The New York Times editorial board stuck up for its colleagues across the pond on Friday, in an editorial titled "British Press Freedom Under Threat."

The severe pressures facing the British media, especially the Guardian, have been in the headlines for months.

The Times wrote that Prime Minister David Cameron--who has openly threatened newspapers with legal action if they publish further classified material--was challenging Britain's "long tradition of a free, inquisitive press." After reeling off a list of some of the recent actions of the UK against the media, it concluded:

These alarming developments threaten the ability of British journalists to do their jobs effectively. Britain's press has long lacked the freedoms enjoyed by American newspapers. Now it appears they are less free from government interference than journalists in Germany, where Der Spiegel has published material from the Snowden leaks without incurring government bullying.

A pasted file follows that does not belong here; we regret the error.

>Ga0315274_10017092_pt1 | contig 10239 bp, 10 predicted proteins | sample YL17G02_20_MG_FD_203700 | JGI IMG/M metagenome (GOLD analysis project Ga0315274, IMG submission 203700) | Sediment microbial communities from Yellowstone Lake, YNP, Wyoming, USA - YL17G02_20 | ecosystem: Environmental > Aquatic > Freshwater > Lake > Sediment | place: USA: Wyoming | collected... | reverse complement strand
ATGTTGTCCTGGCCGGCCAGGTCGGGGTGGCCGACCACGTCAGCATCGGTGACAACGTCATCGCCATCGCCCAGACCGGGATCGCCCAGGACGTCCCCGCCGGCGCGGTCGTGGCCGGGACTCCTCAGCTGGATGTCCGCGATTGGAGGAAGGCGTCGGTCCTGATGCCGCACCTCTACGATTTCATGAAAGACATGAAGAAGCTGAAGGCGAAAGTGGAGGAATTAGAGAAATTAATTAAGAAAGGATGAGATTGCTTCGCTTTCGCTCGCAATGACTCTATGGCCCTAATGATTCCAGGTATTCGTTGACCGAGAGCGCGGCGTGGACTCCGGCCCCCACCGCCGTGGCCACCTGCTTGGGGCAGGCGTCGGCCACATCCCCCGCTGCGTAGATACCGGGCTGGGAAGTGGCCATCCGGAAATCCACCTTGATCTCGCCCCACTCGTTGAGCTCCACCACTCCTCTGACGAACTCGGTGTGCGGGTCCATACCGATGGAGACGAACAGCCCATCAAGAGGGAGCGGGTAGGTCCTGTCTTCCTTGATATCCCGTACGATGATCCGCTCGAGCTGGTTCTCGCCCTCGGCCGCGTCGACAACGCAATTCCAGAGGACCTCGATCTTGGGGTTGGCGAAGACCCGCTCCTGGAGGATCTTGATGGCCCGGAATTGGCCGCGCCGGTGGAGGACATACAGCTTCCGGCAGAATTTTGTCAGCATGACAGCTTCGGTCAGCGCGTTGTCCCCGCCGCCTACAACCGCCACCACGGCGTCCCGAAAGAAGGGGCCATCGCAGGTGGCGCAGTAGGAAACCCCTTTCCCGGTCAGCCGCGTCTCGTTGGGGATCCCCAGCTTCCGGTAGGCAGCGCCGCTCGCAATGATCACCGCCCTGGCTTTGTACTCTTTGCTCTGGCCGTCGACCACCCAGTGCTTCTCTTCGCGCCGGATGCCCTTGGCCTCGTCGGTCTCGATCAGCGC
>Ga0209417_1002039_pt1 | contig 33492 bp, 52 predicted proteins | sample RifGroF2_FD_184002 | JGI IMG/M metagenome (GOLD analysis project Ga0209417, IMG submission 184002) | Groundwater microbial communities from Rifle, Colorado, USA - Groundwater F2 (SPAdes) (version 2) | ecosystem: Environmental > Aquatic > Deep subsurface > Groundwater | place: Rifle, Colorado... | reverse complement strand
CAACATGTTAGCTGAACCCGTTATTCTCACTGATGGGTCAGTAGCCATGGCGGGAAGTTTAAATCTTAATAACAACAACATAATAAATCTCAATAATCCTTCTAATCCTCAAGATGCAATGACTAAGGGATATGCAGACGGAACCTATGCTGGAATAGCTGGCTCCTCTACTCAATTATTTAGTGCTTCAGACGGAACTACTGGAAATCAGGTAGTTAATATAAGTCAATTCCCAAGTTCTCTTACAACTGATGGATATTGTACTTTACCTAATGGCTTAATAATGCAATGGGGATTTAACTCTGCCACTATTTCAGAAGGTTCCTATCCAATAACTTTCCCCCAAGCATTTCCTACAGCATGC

The global debate now taking place about intelligence agencies collecting information on the phone calls, emails and Internet use of private citizens owes much to The Guardian's intrepid journalism. In a free society, the price for printing uncomfortable truths should not be parliamentary and criminal inquisition.

Read the full editorial here.